Do you know what the mission of your organization is and how it is achieved? If the mission is meaningful, I can guarantee you that daily operations only partially fulfill the mission. For really good companies, with real purpose, daily operations are only a small part of fulfilling the mission.
Consider a Five-and-Under’s soccer team. Their mission is to develop some social skills, get some exercise, and introduce the players to the concept of team. Achieving the objectives of this soccer team has surprisingly little to do with the actual playing of soccer. As the season progresses, however, there may be a temptation on the part of the team leadership to have the players learn a few more of the game skills, play the stronger players a little more, and hey, ‘would it be so bad if we won a game?!’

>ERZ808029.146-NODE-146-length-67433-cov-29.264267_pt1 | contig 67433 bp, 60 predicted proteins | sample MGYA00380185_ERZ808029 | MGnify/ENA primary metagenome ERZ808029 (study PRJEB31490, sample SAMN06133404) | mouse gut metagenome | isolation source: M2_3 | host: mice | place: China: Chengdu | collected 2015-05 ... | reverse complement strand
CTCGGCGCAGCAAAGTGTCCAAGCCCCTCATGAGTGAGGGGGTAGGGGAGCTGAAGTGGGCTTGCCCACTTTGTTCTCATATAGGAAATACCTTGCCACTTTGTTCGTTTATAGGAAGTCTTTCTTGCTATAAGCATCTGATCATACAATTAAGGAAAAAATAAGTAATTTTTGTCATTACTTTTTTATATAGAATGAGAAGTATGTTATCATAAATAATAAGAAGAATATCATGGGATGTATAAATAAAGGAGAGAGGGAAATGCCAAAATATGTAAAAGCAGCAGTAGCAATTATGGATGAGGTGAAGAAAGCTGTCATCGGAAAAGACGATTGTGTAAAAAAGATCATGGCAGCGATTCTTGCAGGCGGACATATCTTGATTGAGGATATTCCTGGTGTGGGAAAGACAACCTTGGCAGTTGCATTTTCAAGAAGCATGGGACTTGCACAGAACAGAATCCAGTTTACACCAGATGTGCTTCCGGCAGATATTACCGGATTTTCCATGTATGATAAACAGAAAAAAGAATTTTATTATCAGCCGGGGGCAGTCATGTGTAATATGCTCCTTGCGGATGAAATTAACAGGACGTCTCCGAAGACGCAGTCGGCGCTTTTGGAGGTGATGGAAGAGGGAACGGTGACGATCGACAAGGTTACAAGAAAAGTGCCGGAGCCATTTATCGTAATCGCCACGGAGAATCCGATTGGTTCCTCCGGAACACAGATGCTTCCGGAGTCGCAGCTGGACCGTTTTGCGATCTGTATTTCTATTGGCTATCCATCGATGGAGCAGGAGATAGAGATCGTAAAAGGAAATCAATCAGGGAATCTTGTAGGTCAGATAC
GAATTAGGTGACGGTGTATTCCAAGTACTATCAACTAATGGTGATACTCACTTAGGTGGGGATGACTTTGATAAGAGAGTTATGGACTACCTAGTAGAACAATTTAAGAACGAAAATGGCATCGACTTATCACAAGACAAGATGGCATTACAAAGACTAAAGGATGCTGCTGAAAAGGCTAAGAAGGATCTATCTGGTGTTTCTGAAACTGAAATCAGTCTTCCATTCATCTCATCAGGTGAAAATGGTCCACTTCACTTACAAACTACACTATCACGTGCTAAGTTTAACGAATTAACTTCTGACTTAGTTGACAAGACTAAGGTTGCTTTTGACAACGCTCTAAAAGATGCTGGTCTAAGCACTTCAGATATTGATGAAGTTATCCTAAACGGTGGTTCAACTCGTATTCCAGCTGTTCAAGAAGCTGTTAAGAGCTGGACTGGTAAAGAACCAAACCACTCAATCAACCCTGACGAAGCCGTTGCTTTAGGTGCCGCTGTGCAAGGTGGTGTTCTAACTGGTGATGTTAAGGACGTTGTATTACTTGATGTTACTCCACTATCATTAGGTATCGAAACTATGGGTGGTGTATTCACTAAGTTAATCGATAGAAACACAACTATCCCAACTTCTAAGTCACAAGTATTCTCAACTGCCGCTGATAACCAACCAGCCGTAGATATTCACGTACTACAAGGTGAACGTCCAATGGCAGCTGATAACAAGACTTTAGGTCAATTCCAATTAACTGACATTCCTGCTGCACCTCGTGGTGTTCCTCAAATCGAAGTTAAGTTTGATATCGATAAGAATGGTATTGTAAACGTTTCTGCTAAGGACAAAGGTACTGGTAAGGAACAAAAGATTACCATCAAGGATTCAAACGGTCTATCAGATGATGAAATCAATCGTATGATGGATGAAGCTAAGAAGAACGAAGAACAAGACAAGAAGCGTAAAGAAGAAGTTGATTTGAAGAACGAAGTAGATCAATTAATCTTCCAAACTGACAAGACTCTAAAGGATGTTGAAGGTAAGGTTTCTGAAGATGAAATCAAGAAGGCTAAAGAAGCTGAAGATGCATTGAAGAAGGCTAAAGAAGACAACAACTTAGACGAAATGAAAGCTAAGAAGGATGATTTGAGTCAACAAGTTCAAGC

Practicing, playing and competing – these are the daily operations of a soccer team. There are many ways and under many different motivations that these operations can be carried out, but only one way that serves the mission. Same operations – different motives. It is when these operations take on a life of their own, apart from the mission, that an organization takes its first steps off the path, towards losing its way.
The mission needs to drive the objectives, not the operations. But it is the operations that we work with daily and it is the operations – not the mission – that carry deadlines and immediate expectations. It is not surprising then that an organization that does not live and breathe its mission can get side-tracked and eventually allow its operations to dictate an unintended direction.
The mission needs to drive the objectives, not the operations!